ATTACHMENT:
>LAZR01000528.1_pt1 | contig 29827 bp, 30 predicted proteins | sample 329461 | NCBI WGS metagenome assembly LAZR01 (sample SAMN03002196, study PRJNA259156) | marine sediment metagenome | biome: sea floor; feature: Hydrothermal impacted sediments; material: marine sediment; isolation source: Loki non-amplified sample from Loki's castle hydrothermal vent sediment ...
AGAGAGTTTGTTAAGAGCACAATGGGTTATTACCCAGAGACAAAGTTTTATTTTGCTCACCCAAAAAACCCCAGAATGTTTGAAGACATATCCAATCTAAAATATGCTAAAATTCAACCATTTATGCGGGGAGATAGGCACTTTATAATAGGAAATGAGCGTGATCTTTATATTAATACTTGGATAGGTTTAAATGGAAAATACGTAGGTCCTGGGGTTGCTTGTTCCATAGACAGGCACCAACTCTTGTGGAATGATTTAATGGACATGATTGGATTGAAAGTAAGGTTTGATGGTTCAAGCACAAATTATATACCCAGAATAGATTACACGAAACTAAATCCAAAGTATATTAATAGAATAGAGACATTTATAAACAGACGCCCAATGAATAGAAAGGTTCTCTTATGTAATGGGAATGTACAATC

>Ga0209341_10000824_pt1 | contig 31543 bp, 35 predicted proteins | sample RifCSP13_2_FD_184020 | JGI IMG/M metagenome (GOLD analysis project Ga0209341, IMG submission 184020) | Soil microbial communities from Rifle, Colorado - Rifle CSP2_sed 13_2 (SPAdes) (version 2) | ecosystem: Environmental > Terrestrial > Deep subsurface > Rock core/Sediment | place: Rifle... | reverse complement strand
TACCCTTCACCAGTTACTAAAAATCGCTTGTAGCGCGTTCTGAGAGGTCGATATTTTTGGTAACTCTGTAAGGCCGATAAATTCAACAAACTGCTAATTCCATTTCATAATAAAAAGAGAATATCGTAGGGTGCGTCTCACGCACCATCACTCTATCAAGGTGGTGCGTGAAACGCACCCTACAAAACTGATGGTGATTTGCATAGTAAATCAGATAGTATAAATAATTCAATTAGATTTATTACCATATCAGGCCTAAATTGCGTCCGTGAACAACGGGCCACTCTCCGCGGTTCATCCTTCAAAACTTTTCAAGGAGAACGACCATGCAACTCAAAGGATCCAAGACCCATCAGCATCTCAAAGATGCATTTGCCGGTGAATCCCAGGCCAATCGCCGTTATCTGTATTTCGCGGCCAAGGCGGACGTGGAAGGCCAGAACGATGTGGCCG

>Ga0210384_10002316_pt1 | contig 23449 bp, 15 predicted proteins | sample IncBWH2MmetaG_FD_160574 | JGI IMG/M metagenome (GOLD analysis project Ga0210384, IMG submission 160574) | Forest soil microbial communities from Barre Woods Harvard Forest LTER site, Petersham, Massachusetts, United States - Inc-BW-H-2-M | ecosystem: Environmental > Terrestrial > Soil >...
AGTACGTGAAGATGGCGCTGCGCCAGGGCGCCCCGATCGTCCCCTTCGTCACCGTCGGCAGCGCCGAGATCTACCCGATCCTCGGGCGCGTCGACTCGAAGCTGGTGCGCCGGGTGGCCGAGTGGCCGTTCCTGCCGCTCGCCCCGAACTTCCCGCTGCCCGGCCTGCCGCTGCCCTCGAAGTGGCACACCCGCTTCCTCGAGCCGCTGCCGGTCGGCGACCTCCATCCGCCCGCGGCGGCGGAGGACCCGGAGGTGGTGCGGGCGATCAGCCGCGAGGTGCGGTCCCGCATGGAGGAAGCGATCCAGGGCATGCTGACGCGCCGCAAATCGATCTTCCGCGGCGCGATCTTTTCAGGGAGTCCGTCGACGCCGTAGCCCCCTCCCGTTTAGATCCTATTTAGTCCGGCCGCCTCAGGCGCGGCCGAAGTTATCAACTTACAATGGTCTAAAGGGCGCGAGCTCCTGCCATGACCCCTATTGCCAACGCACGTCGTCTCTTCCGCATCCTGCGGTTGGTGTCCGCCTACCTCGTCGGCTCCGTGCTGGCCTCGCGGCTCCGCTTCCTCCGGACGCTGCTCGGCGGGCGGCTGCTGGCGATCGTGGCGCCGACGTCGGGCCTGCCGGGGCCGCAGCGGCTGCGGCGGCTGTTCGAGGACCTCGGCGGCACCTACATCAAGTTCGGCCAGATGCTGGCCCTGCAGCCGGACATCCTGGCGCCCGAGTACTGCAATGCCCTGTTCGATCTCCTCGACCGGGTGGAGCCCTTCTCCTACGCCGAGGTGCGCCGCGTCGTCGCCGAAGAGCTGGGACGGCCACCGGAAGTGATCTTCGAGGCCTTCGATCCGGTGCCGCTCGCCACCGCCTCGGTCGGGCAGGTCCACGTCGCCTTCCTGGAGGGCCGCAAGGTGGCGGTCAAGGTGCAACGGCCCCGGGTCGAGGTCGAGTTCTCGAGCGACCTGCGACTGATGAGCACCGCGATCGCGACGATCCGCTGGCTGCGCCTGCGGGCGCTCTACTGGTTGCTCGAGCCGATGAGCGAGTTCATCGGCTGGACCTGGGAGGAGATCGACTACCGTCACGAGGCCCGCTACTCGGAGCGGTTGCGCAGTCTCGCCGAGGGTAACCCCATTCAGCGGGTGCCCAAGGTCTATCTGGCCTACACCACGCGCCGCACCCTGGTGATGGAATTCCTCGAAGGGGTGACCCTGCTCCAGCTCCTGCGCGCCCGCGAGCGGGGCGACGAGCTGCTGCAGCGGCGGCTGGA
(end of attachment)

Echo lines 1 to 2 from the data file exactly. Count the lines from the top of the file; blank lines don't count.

>LAZR01000528.1_pt1 | contig 29827 bp, 30 predicted proteins | sample 329461 | NCBI WGS metagenome assembly LAZR01 (sample SAMN03002196, study PRJNA259156) | marine sediment metagenome | biome: sea floor; feature: Hydrothermal impacted sediments; material: marine sediment; isolation source: Loki non-amplified sample from Loki's castle hydrothermal vent sediment ...
AGAGAGTTTGTTAAGAGCACAATGGGTTATTACCCAGAGACAAAGTTTTATTTTGCTCACCCAAAAAACCCCAGAATGTTTGAAGACATATCCAATCTAAAATATGCTAAAATTCAACCATTTATGCGGGGAGATAGGCACTTTATAATAGGAAATGAGCGTGATCTTTATATTAATACTTGGATAGGTTTAAATGGAAAATACGTAGGTCCTGGGGTTGCTTGTTCCATAGACAGGCACCAACTCTTGTGGAATGATTTAATGGACATGATTGGATTGAAAGTAAGGTTTGATGGTTCAAGCACAAATTATATACCCAGAATAGATTACACGAAACTAAATCCAAAGTATATTAATAGAATAGAGACATTTATAAACAGACGCCCAATGAATAGAAAGGTTCTCTTATGTAATGGGAATGTACAATC